Symmetry is all around us. You only have to look at your own body to see that your right half is a mirror image of your left half – well approximately. This is an example of mirror symmetry with an imaginary mirror line running vertically through your head and body. Nature is a good source of examples of symmetry.
There are fewer examples of horizontal symmetry, some being a tin can, a scarf and the cross-section of a roof-supporting beam. Can you think of any others?
Symmetry is a variation of repetition and is exploited in a wide range of products. But just like the human body there can be subtle but important differences between the two halves of a product. Take a car for example. It is broadly symmetrical but, of course, it only has one steering wheel and one set of controls. What about your mobile phone? Some parts of the composition may be symmetrical while other parts are not.
Activity 12 Phone symmetry
Take your mobile phone or any other phone you have access to. Look at it carefully and make a simple drawing to show where it is symmetrical and where it is not.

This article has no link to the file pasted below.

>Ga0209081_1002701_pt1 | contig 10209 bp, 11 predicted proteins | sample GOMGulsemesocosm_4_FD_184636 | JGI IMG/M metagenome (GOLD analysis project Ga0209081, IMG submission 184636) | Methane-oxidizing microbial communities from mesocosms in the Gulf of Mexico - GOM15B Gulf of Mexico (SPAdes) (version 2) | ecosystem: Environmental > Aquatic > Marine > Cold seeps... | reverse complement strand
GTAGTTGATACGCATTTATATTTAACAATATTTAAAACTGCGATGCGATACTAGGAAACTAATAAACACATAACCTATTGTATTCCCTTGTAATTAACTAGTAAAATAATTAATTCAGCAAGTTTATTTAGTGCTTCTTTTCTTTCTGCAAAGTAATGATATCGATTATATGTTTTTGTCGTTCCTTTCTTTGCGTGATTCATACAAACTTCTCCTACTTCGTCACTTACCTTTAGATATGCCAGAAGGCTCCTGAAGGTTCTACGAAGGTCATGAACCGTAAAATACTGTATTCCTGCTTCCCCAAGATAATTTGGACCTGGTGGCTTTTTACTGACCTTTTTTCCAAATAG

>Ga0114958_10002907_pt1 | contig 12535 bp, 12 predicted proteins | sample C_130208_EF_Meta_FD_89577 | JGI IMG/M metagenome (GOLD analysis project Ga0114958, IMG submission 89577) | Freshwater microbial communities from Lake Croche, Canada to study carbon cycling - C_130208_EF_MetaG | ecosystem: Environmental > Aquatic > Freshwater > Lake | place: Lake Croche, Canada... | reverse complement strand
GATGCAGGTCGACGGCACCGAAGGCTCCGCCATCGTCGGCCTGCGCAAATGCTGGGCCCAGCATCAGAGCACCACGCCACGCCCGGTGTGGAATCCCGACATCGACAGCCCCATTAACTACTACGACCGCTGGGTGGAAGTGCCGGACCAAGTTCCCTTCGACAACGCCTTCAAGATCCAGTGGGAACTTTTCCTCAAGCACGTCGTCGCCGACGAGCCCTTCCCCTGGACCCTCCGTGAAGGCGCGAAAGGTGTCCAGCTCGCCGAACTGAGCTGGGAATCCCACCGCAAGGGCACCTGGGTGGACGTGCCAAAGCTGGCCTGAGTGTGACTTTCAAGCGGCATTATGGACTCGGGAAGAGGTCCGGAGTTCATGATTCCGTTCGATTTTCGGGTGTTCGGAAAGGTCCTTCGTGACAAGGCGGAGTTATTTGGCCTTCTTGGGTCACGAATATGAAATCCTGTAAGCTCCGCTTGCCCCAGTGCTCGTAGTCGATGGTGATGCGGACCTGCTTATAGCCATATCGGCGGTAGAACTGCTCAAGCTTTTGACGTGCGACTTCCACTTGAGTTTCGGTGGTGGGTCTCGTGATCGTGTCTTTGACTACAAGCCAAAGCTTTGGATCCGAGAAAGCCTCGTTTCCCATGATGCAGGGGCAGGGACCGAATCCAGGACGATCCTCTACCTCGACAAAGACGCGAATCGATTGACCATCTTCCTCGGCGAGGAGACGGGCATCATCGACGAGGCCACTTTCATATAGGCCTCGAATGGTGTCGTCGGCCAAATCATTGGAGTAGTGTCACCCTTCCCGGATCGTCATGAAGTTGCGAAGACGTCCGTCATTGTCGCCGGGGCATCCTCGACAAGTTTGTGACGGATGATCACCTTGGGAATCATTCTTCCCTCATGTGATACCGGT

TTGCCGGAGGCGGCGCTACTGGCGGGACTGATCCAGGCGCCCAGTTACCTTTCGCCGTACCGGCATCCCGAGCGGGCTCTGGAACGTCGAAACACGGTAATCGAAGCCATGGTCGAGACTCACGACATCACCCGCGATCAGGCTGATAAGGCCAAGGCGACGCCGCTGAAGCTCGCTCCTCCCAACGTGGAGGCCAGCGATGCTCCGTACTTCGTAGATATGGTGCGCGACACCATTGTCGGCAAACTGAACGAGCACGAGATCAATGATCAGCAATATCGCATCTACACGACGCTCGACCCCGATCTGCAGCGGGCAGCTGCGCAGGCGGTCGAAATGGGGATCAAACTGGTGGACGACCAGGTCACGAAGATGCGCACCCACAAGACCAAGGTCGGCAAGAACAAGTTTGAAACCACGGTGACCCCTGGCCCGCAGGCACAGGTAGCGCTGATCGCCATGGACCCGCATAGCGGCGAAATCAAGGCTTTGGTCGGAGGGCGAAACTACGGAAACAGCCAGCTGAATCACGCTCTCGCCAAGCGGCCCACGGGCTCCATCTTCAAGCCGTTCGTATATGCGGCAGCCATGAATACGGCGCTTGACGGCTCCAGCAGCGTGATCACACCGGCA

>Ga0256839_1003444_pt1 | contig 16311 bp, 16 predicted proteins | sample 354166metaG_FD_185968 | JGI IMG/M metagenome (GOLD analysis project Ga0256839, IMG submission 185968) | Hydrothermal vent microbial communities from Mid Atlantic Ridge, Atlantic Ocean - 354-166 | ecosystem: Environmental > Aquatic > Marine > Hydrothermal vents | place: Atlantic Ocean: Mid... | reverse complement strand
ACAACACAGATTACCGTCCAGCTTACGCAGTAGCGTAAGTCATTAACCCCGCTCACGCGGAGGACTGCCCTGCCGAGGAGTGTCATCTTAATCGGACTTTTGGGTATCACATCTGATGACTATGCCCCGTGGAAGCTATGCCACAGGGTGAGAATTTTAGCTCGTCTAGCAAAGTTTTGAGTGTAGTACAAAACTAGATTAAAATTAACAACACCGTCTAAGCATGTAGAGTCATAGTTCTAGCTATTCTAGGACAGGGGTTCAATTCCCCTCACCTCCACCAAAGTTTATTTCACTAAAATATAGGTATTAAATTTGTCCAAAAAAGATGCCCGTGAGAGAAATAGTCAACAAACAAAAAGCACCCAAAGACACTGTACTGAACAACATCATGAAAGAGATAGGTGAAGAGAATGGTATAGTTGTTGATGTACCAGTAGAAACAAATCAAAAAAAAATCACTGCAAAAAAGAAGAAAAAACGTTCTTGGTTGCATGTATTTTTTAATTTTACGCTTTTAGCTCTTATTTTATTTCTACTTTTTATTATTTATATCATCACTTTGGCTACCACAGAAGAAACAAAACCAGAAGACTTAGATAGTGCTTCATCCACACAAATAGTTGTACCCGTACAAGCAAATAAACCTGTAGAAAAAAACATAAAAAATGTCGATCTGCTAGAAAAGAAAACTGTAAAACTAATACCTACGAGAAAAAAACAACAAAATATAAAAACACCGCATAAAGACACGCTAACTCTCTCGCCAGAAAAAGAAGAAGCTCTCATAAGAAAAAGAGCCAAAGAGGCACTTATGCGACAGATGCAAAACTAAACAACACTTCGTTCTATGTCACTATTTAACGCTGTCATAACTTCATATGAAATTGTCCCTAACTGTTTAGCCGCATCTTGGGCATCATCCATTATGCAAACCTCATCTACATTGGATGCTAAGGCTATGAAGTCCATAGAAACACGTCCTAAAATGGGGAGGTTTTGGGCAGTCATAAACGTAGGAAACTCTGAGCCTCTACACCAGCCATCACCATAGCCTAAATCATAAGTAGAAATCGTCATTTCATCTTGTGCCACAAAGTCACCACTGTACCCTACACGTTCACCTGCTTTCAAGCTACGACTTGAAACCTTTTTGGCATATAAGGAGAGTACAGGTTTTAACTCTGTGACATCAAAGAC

In overall structure this mobile phone (Figure 11) is symmetrical about a vertical centreline. It is not horizontally symmetrical because the screen shows the date and time on one end and a slide bar to access the menu on the other.
A lot of architecture is designed with symmetry in mind. This provides a sense of order, stability, permanence and safety, all of which are important in our perceptions of what successful buildings should intrinsically represent. For example, look at the city gate in Figure 12.
Symmetrical design, where the two sides mirror each other, can be seen in many examples of consumer products. This is because consumers often favour objects that are symmetrical. For example, course author Nicole Schadewitz made this observation:
When I purchased my mobile phone I think its symmetry did influence my decision to buy. Somehow the balanced layout of the elements on the screen seems calming, safe and reassuring. My sofa also has a symmetrical design; somehow it expresses stability and comfort to me.
Not all balanced compositions are symmetrical. Asymmetrical design is frequently seen around us but is often more complex and it is more difficult to achieve a balanced whole. For example, look at the T-shirt designs shown in Figure 13. Asymmetrical designs might use varying proportions and textures of elements to achieve their balance.
In the first T-shirt the Ace symbol and the word Ace are aligned on a vertical axis, so the composition is balanced. In the second design, a smaller ace symbol and word are positioned in the upper left corner. In order to balance the design, a scaled ace symbol is placed diagonally opposite.
Look again at the picture of Chandigarh High Court (Figure 14a), and note how this is an example of asymmetrical architecture.
Figure 14b is a sketch that helps to demonstrate this.